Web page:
While I’ve just begun my single and ready-to-mingle arc, I’m already ready to never open Tinder again. Not because I wanna “find the love of my life, so other guys stop piping her,” as one profile suggested, but because I never want to read another shitty pickup line again.
Instead of a Bridgerton-style debutante ball, my coming out to society consisted of a text from a kid from home with a screenshot of my Tinder profile captioned “what the.”
What the what, Michael? What the- she’s so hot and cool, and I’m in love with her? What the- I didn’t know she was single, and I know we literally never talk, but I’m shocked nonetheless? Or maybe just a simple, what the fuck, in which case, I am in complete agreement.
What the actual fuck is this. I’m not bold enough sober to meet up with a stranger, and I have zero desire to go on a date with a random person, so I guess I’m resolute to half-celibacy.
Dating apps always raise the age-old questions: Is there anyone normal and attractive at this school? Are Berkeley goggles winning? Are my dreams of becoming a trophy wife failing before they even begin because I dress like a toddler and am not in Kappa? And is life even worth continuing if my profile will never live in someone’s Hinge standouts?
Every “we should go drunk bowling” takes a year off my life, and the only people I’m excited to match with are female friends who I know won’t get the wrong idea. But what about the people I do know IRL and wouldn’t mind if intentions were less than pure?
Do I swipe right as a “joke” and hope they did the same and try to segue into lowkey flirting? Do I close the app every time I see their profile because I’m too nervous about making a decision and I’m scared of rejection? Clearly, the second option is doing my sex life no favors, but having a crush is quite literally crushing my soul.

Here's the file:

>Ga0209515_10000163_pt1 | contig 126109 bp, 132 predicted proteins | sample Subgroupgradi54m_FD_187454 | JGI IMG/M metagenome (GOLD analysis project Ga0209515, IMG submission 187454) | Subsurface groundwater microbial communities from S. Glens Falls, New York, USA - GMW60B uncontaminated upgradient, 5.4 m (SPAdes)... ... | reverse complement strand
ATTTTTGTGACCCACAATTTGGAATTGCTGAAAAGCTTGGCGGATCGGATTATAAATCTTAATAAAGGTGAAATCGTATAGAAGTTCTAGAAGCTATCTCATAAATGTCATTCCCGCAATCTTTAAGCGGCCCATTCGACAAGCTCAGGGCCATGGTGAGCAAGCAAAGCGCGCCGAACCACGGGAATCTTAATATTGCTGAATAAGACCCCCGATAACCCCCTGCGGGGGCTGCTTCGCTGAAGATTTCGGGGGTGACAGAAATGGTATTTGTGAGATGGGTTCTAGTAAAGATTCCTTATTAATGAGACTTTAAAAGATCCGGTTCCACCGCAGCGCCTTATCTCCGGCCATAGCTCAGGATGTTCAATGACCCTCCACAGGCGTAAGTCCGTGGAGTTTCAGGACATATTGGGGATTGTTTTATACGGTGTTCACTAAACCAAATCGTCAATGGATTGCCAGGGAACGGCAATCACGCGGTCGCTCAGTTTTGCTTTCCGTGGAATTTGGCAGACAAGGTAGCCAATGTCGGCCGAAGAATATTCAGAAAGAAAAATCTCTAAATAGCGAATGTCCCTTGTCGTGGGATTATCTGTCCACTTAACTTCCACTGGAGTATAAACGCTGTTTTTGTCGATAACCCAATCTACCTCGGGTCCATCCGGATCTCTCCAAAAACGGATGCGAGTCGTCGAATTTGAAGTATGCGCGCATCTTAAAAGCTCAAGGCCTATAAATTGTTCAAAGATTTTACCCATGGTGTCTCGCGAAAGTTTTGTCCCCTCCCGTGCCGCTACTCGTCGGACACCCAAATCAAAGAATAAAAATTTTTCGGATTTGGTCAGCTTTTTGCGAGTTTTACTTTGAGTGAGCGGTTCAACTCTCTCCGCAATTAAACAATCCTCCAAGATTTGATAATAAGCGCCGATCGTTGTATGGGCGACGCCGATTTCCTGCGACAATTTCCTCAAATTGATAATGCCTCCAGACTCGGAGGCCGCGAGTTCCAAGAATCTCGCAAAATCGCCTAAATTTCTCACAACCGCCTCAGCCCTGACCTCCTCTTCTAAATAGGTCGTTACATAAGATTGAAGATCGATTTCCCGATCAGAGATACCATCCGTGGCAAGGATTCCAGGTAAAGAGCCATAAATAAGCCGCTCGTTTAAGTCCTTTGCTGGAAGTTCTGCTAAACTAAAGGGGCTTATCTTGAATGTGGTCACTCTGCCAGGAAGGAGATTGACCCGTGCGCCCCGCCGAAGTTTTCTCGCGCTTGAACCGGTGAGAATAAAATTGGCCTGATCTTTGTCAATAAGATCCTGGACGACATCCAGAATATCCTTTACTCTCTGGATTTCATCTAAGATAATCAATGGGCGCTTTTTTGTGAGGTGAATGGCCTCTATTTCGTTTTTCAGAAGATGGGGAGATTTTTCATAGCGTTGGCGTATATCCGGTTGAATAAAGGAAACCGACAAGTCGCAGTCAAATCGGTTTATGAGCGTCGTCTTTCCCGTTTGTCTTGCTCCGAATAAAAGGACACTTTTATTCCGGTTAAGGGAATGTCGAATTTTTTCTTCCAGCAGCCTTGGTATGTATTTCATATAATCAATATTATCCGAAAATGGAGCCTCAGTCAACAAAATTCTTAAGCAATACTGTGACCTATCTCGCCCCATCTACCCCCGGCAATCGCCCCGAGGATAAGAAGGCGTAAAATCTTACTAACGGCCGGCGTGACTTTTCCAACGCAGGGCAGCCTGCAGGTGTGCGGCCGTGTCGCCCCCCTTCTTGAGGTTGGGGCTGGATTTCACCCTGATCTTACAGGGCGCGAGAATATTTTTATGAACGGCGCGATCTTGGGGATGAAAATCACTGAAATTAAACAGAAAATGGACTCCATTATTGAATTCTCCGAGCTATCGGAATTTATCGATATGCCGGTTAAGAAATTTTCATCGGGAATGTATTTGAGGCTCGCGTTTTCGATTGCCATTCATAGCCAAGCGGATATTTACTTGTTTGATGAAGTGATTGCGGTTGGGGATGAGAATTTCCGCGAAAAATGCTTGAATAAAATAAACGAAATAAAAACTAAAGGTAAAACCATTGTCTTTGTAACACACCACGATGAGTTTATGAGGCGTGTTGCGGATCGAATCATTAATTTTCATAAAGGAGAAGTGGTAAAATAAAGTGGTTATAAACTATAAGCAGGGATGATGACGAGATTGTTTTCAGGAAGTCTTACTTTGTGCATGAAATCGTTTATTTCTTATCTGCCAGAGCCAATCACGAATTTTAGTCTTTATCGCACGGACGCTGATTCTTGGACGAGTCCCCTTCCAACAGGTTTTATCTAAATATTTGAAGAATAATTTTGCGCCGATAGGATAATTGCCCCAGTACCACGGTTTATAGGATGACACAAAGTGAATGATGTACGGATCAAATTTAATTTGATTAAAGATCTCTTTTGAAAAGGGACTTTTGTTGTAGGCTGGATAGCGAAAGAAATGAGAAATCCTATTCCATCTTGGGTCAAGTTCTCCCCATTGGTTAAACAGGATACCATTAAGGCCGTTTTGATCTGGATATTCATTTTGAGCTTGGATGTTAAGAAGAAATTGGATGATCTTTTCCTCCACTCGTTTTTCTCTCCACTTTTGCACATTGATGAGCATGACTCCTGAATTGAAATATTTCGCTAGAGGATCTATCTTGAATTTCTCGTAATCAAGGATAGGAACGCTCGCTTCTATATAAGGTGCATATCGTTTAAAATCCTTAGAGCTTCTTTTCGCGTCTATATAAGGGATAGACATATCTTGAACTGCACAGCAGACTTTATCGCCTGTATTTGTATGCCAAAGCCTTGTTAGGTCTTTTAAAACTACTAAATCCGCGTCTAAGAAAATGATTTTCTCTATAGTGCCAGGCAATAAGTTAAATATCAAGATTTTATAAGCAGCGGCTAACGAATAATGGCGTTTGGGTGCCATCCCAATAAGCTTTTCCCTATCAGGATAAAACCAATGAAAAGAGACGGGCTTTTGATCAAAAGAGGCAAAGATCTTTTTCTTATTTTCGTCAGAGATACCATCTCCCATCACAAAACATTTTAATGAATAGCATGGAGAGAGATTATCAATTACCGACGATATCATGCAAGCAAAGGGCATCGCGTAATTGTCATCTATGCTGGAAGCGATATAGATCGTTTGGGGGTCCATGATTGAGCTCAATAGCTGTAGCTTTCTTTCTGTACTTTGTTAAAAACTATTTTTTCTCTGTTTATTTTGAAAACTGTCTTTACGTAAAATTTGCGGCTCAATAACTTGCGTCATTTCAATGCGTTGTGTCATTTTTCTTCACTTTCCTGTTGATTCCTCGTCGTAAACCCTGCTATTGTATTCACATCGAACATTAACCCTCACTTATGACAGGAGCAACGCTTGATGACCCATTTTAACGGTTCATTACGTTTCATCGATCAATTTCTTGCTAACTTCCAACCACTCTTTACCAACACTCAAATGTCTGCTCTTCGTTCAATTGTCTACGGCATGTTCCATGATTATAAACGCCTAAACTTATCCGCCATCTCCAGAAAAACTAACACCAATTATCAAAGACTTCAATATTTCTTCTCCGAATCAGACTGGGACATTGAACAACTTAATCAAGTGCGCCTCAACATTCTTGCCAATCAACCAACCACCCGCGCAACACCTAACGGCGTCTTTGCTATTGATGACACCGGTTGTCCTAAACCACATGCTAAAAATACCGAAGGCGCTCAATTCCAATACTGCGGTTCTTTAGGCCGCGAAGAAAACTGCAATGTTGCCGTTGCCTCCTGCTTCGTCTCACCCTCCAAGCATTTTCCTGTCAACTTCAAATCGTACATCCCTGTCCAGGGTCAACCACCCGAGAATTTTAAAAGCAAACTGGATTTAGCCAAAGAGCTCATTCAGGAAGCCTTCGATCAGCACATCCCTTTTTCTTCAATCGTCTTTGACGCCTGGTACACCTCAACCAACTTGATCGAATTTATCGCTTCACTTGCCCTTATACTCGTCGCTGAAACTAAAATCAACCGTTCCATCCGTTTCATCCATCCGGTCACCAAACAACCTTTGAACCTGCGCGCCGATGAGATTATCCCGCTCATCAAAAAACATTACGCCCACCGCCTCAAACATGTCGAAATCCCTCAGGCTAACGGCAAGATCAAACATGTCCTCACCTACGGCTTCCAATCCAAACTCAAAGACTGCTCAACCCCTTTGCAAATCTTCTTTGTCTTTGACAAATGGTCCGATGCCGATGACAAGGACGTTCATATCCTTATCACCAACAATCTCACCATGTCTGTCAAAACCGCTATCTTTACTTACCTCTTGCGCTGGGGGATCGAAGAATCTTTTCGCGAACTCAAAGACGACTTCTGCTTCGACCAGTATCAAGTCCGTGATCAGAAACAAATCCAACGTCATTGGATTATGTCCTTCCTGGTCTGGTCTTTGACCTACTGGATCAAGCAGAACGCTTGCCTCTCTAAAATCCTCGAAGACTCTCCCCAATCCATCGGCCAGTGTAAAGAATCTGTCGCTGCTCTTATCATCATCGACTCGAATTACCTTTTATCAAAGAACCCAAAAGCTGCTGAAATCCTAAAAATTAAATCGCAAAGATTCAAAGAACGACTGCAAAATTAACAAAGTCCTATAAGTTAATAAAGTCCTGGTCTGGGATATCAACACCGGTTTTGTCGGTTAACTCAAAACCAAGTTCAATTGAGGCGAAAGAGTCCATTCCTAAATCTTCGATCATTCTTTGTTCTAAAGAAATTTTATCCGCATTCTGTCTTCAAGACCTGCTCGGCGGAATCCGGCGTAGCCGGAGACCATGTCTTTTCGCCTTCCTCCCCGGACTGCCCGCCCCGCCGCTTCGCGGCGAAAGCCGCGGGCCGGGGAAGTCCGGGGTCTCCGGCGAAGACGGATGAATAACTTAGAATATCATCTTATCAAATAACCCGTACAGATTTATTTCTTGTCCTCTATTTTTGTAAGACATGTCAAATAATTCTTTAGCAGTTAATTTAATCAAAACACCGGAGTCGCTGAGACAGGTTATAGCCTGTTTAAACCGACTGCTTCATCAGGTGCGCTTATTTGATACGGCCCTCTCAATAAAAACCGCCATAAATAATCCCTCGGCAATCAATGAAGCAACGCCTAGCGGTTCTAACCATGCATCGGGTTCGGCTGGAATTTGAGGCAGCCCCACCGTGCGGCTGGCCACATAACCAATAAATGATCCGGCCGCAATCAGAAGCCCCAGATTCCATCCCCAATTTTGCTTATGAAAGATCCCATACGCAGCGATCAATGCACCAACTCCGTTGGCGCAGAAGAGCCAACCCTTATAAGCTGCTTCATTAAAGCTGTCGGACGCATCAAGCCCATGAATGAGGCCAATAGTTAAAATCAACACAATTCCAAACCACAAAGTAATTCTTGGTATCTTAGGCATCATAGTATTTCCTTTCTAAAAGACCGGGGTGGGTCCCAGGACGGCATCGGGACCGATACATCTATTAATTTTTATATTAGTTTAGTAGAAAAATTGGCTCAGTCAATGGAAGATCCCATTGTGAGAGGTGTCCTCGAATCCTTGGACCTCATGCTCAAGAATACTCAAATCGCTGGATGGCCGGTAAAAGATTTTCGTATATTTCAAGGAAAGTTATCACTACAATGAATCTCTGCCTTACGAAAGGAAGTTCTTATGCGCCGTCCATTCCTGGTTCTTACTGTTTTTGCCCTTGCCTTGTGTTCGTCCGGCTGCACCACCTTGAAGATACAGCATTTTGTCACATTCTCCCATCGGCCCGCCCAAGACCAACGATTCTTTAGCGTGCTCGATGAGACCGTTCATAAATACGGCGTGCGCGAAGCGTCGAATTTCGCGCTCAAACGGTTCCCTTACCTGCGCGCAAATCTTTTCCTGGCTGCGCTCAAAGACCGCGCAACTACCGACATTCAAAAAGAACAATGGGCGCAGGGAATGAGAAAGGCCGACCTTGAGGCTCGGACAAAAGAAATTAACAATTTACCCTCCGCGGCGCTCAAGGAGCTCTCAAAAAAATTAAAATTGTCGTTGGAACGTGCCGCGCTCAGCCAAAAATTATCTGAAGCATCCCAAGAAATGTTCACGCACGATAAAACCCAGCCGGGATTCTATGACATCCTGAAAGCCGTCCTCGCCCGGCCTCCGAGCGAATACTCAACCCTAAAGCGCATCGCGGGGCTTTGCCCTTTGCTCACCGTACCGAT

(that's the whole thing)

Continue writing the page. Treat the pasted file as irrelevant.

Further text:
Faces on screens with vague interests listed below aren’t actually real despite their one-mile-away icon. That is until you sit behind them in Jewish Studies 100 and subsequently realize you did, in fact, match on Hinge. But unsurprisingly, this class crush story does not end with fireworks, and instead, I was blatantly ignored when we were paired together in a discussion group. I guess I’m intriguing enough to message a lame pickup line but not worth Mr. Unaffiliated Frat’s intellectual time.
This theme seems to carry throughout my dating app escapades; one time, I post-hookup asked a guy about his tattoo, and he literally responded, “no.” I’d like to say I had a clever line after that zinger, but instead, I asked if it was meaningful, to which I absolutely clowned with a “No, I just got three random letters tattooed on my arm for no reason.” And yet, after this god-awful interaction and freezing cold Vespa ride down Channing Way, the icing on the cake is how I later ran into the same dude leaving the Raleigh’s bathroom. He called out my name and texted me just to say, “sorry, I have class early tomorrow, maybe another time,” when I innocently inquired about his post-taco Tuesday plans.
My friends argue that I’m out of tattoo guy and Jewish Studies boy’s league, and yet I’m still struggling to make a homerun or, more realistically, get to first base. While being extremely single is kind of boring post-serial-monogamy, I think it’s safe to say dating apps are not my cup of tea.
I remember once overhearing an upperclassman talk about how she hated flirting with guys at parties. She said she just wanted to skip all the pleasantries and get on with some meaningless sex. But I realize now that flirting is half the fun, and I hate doing that online.
Dating apps are a silly game I play with my friends when we’re bored, and I’m content keeping it that way. Hinge game is fun, but taking Hinge seriously is a headache I don’t have the desire to actually invest in. I know if I gave people a chance, the random faces on the screen could become real people I’m interested in talking to. But for now, I’m happy putting my search for my dad’s dream son-in-law (Jewish and from the east coast) on hold.